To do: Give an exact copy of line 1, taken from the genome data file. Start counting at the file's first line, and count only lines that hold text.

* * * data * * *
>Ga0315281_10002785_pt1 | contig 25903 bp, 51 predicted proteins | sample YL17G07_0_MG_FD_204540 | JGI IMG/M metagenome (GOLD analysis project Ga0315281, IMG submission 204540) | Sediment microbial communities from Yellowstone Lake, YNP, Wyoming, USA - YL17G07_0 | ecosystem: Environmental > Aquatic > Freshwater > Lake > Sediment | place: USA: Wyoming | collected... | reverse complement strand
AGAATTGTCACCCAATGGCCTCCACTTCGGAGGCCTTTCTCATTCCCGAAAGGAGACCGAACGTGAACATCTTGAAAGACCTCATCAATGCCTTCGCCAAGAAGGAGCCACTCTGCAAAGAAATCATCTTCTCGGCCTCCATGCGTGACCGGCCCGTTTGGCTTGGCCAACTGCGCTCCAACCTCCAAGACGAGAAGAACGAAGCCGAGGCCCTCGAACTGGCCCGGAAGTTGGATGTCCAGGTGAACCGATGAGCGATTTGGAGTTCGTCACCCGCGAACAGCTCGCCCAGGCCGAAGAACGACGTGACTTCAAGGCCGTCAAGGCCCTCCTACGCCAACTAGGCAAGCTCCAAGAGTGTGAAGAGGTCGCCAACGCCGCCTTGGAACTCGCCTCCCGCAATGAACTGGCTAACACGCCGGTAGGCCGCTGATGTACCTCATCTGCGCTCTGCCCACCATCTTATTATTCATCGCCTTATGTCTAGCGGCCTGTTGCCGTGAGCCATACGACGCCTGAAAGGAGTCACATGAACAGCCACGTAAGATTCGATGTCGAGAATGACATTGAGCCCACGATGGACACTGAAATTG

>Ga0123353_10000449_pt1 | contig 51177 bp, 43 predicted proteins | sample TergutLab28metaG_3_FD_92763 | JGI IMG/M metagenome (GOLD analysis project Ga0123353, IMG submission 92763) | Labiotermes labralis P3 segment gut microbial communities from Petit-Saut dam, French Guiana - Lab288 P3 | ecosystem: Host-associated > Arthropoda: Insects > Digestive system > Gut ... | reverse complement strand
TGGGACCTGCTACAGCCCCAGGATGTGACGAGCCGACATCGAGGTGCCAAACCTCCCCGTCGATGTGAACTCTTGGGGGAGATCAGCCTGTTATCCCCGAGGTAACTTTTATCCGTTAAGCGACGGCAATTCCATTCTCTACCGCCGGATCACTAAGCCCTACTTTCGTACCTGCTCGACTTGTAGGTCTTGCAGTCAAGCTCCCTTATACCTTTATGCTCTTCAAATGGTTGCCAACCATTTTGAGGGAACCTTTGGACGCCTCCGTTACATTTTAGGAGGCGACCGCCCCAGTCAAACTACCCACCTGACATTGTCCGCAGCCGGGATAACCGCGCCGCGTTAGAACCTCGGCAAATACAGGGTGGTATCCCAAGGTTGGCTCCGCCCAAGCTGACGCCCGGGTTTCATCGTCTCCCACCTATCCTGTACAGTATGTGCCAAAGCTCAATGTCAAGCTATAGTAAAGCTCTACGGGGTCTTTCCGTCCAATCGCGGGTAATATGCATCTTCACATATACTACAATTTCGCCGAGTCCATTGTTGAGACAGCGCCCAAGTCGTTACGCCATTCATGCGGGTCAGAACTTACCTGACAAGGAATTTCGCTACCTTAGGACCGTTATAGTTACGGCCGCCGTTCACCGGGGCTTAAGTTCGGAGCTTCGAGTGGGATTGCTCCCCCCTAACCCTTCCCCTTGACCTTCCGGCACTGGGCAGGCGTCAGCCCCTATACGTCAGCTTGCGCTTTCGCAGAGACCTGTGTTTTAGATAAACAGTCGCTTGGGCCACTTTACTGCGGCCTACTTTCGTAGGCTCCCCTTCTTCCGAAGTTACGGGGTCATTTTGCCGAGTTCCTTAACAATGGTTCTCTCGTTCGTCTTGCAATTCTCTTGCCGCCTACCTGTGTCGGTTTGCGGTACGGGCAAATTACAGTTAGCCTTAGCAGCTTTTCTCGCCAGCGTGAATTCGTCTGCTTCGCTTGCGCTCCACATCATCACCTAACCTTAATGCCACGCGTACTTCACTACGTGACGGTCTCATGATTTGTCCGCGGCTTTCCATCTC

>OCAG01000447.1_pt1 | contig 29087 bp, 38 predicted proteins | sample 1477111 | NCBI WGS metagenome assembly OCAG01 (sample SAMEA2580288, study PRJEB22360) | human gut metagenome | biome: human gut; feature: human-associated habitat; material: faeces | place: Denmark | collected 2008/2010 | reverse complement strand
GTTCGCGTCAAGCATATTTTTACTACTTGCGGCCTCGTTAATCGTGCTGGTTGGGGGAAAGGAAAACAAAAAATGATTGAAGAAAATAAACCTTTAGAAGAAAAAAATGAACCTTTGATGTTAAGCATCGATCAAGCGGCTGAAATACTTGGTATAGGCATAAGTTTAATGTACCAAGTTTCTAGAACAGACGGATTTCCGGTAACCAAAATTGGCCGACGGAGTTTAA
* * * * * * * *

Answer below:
>Ga0315281_10002785_pt1 | contig 25903 bp, 51 predicted proteins | sample YL17G07_0_MG_FD_204540 | JGI IMG/M metagenome (GOLD analysis project Ga0315281, IMG submission 204540) | Sediment microbial communities from Yellowstone Lake, YNP, Wyoming, USA - YL17G07_0 | ecosystem: Environmental > Aquatic > Freshwater > Lake > Sediment | place: USA: Wyoming | collected... | reverse complement strand